John Prescott has announced that he is seeking nominations to become treasurer of the Labour Party when the newly elected MP for Birmingham Erdington, Jack Dromey, vacates the position at the conference in September.
It is a surprising decision on Prescott's part, considering he is nearly 72 and is expected to be named a life peer in Gordon Brown's forthcoming resignation honours list. The position of party treasurer is usually a stepping stone to greater prominence, Bevan, Callaghan and Foot all having contested it in their time, rather than a cushy retirement number for a former cabinet minister.
This is not an honorary title with attractive perks, but a challenging and relatively low-profile seat on the committee that must steer Labour back into power. Yet here is Prescott, putting himself forward for what could be the biggest challenge of his political career -- that of attracting donors to fill Labour's empty coffers.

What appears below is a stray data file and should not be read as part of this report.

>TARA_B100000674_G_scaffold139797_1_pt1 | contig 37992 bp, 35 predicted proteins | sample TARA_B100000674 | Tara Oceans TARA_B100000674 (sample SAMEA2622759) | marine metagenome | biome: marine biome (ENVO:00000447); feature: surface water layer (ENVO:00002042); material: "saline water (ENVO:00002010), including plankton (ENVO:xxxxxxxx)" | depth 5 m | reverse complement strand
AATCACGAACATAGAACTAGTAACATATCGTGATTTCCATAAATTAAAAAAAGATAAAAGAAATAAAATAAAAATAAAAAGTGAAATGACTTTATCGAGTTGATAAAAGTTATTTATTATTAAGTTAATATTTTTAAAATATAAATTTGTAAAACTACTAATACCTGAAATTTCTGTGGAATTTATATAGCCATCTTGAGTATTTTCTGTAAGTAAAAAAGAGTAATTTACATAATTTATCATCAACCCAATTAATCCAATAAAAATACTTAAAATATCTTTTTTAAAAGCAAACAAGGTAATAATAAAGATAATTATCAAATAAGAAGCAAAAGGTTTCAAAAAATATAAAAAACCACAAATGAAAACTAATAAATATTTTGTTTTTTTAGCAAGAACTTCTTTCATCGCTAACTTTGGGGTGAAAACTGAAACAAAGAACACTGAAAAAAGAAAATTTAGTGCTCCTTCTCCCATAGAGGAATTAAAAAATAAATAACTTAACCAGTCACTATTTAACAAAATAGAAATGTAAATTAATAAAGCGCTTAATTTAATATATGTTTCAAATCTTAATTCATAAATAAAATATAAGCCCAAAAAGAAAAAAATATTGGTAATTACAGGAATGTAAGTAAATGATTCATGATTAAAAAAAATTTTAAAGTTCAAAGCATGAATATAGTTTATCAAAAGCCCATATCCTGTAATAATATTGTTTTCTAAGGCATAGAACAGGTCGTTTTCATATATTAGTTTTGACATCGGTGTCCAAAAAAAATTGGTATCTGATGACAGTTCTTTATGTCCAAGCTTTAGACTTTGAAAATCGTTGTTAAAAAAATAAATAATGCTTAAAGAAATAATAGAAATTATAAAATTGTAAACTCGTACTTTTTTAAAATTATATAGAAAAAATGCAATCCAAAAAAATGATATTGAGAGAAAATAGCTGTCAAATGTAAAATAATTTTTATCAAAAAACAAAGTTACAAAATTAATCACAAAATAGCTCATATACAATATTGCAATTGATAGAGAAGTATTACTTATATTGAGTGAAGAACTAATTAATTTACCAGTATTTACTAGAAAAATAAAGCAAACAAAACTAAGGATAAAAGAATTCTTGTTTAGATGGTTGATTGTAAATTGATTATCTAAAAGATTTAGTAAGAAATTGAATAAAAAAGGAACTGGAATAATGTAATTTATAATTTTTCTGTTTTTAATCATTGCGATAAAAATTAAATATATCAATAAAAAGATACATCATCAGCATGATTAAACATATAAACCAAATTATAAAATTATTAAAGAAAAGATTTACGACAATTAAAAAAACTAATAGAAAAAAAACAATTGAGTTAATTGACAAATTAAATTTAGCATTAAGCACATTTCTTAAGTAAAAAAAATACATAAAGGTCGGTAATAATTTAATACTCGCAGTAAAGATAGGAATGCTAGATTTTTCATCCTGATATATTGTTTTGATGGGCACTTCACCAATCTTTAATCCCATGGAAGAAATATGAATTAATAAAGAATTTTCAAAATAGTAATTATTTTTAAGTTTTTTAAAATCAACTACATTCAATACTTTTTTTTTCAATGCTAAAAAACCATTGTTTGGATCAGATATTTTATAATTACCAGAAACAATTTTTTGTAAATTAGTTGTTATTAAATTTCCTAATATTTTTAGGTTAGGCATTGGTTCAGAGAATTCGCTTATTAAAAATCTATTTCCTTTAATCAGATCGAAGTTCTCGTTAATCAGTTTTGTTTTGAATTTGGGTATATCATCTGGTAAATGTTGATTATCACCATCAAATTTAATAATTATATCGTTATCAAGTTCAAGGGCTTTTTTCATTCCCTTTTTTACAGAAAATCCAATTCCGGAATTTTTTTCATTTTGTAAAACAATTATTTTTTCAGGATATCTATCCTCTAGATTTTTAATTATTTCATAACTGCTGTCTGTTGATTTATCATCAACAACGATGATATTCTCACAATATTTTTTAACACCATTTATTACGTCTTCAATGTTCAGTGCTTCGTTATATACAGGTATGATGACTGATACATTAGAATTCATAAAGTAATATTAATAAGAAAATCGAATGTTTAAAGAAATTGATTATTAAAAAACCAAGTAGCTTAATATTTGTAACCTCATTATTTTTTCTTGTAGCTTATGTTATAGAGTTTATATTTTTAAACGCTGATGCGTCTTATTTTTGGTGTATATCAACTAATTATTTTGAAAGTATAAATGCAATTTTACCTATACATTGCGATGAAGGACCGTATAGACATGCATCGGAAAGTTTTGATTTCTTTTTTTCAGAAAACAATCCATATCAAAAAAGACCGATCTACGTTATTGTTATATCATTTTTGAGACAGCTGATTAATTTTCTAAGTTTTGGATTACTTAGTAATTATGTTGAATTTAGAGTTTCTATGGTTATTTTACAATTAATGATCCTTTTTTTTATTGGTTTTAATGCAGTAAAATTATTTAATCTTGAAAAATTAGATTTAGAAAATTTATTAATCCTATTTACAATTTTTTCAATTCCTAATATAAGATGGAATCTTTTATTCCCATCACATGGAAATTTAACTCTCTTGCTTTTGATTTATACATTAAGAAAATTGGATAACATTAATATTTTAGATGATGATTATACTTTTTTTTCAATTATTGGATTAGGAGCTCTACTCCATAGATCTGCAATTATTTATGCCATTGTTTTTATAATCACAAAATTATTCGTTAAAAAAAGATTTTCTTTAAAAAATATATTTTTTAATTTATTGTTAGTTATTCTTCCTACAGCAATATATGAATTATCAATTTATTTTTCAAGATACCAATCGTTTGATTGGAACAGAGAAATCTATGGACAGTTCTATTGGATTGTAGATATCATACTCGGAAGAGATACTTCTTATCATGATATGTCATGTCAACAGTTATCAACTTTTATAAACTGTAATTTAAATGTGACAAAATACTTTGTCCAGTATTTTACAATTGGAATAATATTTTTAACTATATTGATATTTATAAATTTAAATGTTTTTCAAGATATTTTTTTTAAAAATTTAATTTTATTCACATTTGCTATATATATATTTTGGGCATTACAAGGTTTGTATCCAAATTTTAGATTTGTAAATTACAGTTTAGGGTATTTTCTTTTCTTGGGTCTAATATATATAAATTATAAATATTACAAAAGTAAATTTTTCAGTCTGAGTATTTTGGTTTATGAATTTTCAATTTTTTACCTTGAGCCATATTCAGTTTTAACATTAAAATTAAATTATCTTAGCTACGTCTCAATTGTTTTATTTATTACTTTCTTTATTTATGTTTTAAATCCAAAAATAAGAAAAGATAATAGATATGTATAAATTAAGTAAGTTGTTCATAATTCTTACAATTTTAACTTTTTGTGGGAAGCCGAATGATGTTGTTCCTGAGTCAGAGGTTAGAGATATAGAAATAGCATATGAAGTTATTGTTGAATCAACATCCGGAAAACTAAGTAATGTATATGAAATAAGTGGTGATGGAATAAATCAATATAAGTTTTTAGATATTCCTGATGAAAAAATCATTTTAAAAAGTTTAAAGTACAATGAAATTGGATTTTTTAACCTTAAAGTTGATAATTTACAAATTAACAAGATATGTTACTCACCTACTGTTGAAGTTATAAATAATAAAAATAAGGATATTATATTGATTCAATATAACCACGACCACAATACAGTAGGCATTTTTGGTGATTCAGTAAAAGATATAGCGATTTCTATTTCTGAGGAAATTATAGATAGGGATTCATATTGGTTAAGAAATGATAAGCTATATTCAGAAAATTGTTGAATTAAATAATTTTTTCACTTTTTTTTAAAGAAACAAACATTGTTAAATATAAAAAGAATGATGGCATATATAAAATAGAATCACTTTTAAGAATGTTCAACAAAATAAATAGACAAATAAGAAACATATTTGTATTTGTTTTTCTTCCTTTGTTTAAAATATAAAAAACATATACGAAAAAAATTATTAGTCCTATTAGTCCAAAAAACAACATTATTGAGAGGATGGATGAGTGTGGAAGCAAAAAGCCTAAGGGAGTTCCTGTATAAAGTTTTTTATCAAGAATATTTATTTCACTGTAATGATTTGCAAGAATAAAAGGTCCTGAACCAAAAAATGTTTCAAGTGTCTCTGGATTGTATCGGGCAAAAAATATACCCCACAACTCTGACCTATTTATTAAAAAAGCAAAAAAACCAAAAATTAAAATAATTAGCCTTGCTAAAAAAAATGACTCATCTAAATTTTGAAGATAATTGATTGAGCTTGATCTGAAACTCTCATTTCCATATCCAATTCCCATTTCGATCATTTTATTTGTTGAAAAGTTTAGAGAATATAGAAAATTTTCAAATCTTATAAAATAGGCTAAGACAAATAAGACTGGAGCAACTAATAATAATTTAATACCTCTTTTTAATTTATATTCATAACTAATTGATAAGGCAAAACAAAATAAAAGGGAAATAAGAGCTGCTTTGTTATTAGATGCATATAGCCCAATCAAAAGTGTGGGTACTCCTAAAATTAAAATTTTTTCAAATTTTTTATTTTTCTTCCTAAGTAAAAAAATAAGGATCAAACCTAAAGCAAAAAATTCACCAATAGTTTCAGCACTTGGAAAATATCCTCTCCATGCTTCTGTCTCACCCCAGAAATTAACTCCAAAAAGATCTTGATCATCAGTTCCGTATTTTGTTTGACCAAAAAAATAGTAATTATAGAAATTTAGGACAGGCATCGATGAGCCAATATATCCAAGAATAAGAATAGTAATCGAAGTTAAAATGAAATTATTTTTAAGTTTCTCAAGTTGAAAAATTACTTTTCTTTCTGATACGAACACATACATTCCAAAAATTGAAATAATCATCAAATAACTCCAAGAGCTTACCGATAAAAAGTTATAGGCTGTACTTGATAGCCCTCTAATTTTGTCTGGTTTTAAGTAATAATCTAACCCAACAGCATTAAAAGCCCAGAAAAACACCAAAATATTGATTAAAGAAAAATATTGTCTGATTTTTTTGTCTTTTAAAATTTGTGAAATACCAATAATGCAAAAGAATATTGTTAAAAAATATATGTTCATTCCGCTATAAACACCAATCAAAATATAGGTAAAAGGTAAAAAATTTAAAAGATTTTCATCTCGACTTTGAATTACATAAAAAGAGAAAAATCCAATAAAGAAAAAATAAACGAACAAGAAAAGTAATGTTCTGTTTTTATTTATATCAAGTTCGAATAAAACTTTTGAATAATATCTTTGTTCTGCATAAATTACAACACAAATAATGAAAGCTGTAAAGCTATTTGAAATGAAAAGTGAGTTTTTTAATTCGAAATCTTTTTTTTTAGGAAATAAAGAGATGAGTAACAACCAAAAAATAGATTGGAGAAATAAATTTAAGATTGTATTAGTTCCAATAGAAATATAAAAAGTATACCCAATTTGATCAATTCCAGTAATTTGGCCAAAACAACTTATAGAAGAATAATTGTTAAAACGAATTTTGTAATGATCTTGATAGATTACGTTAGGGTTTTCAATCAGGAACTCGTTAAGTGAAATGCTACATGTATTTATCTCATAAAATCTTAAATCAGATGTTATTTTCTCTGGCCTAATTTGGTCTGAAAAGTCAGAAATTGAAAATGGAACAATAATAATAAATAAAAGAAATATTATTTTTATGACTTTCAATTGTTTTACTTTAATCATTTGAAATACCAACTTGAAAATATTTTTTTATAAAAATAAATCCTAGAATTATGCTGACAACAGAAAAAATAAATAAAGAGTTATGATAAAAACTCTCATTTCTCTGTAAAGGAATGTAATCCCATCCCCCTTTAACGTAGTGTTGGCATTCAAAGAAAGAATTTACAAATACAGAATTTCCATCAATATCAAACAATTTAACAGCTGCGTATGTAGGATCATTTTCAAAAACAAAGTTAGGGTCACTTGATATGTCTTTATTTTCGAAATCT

The cost of this month's general election, in votes and in cash, will make the task very difficult.
There is no political or personal gain for Prescott in this position. It carries no salary. So we can only assume that his motives stem from loyalty to the party. Prescott has pointed out that he has long experience both in and out of government, and there's no doubt he would make an energetic fundraiser.
His own account of his activism during the election demonstrates that he is not ready to retire yet, and still has a vision for the future of the Labour Party:
During the general election I travelled 5,000 miles on my Prescott Express battle bus, campaigning for candidates in more than 70 constituencies . . . It became very clear to me during my journey that we have an enormous job to do in rebuilding our party, reconnecting with the electorate and getting Labour ready as an effective opposition party and the next government-in-waiting.
If he is successful in rejuvenating the party's finances, he will ensure that it won't be for just Jags and punches that he's remembered.